Periodontal-systemic disease education in U.S. and Canadian dental schools

Jan. 30, 2009
Survey results indicate that dental schools are "confident about the knowledge of their students regarding oral-systemic content"

Source: Journal of Dental Hygiene

Rebecca S. Wilder, B.S.D.H., M.S.; Anthony M. Iacopino, D.M.D., Ph.D.; Cecile A. Feldman, D.M.D., M.B.A.; Janet Guthmiller, D.D.S., Ph.D.; Jeffrey Linfante, D.M.D.; Salme Lavigne, R.D.H., B.A., M.S.D.H.; David Paquette, D.M.D., D.M.Sc.

Research has proliferated in recent years regarding the relationship of oral disease to systemic conditions. Specifically, periodontal disease has been studied as a potential risk factor for multiple conditions such as cardiovascular disease (CVD) and adverse pregnancy outcomes, while other research focuses on exposures or behaviors associated with oral disease. However, few articles have been published reporting how this information is integrated into schools of dentistry, both in the classroom and clinical curriculum.

For our study, a thirty-three-item survey and cover letter were electronically mailed to academic deans at sixty-five accredited dental schools in the United States and Canada in the fall of 2007. The response rate was 77 percent. According to the responses to this survey, the primary topics covered in the didactic curriculum regarding periodontal oral-systemic disease are aging, CVD, diabetes, and tobacco use.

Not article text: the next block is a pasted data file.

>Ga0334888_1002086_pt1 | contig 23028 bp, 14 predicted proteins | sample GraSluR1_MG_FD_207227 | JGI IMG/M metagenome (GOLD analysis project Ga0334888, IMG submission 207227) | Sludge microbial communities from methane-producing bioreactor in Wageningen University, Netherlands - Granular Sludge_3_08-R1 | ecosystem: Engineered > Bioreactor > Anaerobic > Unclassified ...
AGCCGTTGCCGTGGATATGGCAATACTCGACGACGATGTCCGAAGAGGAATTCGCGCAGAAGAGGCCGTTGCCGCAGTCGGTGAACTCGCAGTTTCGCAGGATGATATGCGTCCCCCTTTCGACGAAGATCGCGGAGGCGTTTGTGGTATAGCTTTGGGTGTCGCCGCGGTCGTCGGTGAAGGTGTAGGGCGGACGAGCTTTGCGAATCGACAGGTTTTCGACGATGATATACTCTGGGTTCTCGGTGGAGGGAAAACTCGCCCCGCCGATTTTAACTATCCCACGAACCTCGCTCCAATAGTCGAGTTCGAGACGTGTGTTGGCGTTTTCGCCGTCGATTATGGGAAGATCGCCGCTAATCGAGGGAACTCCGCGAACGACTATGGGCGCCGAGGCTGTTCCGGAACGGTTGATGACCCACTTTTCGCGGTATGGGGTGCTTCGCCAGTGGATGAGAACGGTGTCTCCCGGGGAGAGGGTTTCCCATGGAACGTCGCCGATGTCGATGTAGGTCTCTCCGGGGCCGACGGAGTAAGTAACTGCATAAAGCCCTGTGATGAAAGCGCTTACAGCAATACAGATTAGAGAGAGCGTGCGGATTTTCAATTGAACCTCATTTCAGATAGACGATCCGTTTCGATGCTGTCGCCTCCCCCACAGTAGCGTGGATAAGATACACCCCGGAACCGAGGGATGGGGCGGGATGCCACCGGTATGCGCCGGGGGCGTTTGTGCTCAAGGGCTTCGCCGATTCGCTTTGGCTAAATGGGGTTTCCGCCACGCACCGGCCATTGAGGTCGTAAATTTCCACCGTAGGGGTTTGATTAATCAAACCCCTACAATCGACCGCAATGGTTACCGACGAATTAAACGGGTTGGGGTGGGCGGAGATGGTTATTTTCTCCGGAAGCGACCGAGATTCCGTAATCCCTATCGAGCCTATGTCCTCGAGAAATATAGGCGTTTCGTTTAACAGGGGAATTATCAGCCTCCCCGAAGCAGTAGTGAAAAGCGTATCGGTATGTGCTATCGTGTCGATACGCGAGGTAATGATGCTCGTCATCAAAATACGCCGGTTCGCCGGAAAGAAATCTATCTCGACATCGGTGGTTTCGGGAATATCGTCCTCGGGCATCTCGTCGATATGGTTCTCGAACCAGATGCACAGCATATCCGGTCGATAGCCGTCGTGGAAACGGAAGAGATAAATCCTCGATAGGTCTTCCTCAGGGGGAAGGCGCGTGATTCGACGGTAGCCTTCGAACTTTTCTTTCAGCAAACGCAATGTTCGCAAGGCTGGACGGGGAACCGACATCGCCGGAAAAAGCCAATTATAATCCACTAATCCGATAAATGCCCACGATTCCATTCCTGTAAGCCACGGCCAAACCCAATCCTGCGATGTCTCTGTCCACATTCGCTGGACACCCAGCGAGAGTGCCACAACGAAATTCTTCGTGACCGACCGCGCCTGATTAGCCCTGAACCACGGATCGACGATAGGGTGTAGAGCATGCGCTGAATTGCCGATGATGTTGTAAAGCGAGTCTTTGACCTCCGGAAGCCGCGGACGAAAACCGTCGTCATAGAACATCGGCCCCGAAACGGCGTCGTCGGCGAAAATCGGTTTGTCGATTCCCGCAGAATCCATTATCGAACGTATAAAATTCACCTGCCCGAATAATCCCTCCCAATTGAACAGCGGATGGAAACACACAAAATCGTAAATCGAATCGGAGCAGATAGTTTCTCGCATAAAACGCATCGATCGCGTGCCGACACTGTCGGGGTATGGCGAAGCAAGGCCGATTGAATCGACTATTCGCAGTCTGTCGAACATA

Eighty-eight percent of the respondents reported that their students are knowledgeable about the role of inflammation and its impact on oral-systemic conditions. Forty-eight percent of the respondents said they provide formal training for their students in how to discuss or communicate aspects of periodontal oral-systemic disease with patients.

Only seven schools reported teaching didactic content to dental students intermixed with other health professions students, and only two schools reported conducting joint projects. Only 9 percent of the respondents said they think nurses and physicians are knowledgeable about oral-systemic disease.

The findings indicate that dental schools are confident about the knowledge of their students regarding oral-systemic content. However, much work is needed to educate dental students to work in a collaborative fashion with other health care providers to co-manage patients at risk for oral-systemic conditions.